I Did It Again!

I can’t tell you how many times I have said those words. Usually I was angry at myself for screwing something up, for failing to follow through, or for falling off a plan that I set for myself. At best, you could call it self-inflicted tough love.

It’s Not Helpful

Fear is a powerful motivator and failure an effective teacher, but I wonder for how long. Do you really want to fill your life with lessons based on, ‘I’ll never do that again’?

What would it look like if you built on your success and were motivated by the idea that you know how to do something or even better, that you know how to figure it out?

Would you rather build your life around avoiding what you’ve failed at or around taking risks based on knowing that you’ve been successful before?

It’s rarely helpful to beat yourself up about not following through on something; a diet, an exercise effort, writing everyday, or starting a business.

It is simply not a statement against your character when you miss a week at the gym.

Building On Your Success

Chances are that you are not really learning from your failures as much as you are spending time being down on yourself for having failed again. Chances are that you are also spending time looking at and identifying old patterns and routines, that you’ve once again fallen into because you’ve convinced yourself that you did it again.

What would happen if you really thought about yourself as successful? What would happen if you started looking for patterns of success?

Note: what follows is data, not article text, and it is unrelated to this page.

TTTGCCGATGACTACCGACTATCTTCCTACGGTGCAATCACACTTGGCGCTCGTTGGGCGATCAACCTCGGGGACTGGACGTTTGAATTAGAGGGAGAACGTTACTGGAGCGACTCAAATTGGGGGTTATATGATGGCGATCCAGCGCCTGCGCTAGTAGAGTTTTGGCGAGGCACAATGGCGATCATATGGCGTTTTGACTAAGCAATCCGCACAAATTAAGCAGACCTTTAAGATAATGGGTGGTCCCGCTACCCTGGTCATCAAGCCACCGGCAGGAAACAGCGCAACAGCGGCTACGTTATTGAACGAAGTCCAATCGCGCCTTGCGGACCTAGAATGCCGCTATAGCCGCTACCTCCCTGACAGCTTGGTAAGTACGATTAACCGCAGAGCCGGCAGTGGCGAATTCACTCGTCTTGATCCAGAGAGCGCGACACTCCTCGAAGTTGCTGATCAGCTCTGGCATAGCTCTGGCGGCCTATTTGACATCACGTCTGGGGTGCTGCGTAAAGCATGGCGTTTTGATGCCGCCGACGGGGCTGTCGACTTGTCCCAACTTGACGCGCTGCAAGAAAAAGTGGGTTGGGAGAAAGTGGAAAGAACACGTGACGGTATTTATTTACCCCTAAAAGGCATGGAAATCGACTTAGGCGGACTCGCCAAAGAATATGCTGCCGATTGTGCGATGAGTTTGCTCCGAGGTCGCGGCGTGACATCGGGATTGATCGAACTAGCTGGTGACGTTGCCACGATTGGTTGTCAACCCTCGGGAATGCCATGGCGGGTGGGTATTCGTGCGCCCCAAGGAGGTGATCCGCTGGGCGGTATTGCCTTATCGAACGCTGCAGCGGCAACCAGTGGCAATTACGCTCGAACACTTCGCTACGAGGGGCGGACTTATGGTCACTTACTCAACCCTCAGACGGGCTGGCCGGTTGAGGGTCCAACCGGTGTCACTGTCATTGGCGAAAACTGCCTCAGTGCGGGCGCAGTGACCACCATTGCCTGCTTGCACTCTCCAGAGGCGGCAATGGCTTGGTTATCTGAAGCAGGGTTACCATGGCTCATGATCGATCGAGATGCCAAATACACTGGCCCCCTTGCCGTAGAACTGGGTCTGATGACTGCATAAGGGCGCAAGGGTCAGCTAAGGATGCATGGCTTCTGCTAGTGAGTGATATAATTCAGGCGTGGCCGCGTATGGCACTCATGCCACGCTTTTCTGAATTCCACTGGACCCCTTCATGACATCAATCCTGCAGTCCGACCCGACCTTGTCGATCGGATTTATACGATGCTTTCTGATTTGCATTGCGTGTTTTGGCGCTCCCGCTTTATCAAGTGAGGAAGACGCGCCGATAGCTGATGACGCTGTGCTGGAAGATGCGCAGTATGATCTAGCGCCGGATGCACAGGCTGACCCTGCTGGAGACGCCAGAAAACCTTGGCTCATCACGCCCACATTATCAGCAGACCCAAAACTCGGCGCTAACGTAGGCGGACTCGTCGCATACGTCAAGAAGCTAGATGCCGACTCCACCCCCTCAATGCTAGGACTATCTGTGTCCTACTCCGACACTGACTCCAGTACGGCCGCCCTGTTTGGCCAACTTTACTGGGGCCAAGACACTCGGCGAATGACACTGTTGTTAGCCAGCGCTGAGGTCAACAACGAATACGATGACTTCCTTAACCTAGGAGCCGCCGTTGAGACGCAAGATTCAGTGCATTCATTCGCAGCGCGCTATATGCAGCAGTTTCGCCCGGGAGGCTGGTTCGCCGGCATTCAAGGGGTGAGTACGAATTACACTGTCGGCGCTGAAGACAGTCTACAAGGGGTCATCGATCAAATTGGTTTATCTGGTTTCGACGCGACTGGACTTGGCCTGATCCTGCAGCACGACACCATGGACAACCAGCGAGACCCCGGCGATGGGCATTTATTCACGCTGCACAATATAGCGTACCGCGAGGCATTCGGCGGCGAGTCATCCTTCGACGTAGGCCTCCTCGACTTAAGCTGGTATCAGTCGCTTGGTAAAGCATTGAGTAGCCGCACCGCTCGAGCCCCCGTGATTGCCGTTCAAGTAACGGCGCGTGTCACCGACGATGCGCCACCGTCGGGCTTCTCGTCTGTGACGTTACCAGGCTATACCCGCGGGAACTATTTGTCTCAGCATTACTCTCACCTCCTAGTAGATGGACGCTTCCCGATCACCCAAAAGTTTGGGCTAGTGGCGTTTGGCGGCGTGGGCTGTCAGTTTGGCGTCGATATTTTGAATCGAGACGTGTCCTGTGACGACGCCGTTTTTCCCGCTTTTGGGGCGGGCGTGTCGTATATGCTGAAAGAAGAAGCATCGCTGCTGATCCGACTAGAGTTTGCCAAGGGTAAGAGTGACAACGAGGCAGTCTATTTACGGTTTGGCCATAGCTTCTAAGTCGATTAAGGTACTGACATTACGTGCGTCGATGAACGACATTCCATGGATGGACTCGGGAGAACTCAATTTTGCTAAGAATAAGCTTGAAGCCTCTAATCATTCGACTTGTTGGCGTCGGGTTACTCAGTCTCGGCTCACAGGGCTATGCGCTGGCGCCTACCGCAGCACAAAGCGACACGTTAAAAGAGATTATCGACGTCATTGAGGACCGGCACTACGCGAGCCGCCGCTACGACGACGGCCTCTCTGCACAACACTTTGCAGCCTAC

• I stayed on my exercise plan for two weeks.
  • I managed to write 10,000 words of the book.
  • I ran a 5k last year.
  • I got the job.
  • I bought the house.

Evidence of your own success is all around you. In any effort to be successful, the elements of your previous successes are perhaps the most valuable assets for doing it again.

It is far more effective to focus on how you were successful for two weeks, than to kick yourself because you missed the mark for the past two days. The former provides an onramp to continue moving forward, the latter will stop you cold.

Here’s an idea for building your personal framework for future success:

  • Identify 2 or 3 successes in the past year or two.
  • Look at what worked for you. What were the actions? (I got up early, I set a timer, I planned my day, I followed steps, I said no to spending, I said yes to doing)
  • What were the patterns? (goal setting, planning, steps identified, cues/reminders, success)
  • Ask yourself how you can replicate the framework, your framework, for your new goal.

Personal Methods, Personal Brand

Those among us who have a tendency to reject systems and methods because they are confining, say things like, “that never works for me”.

Spending time to figure out not just what you have done well, but how you’ve done it, is not only valuable it makes the methods more personal. They become your methods and elements of your personal brand.

Demonstrating first to yourself, how you have been successful in the past becomes your framework for how you can be in the future. And the next time you say “I Did It Again”, maybe it will sound a bit different.

What do you think?

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  • Cathy

    I’m one if those crazy people who adores systems. Without a system I feel lost. Putting success into a system is not only effective (I hope) but very exciting!

  • janeleonard

    I think the problem is that we remember things that went wrong more vividly. We tend to attribute our success to luck or chance. I like the idea of the framework. Will give it a shot.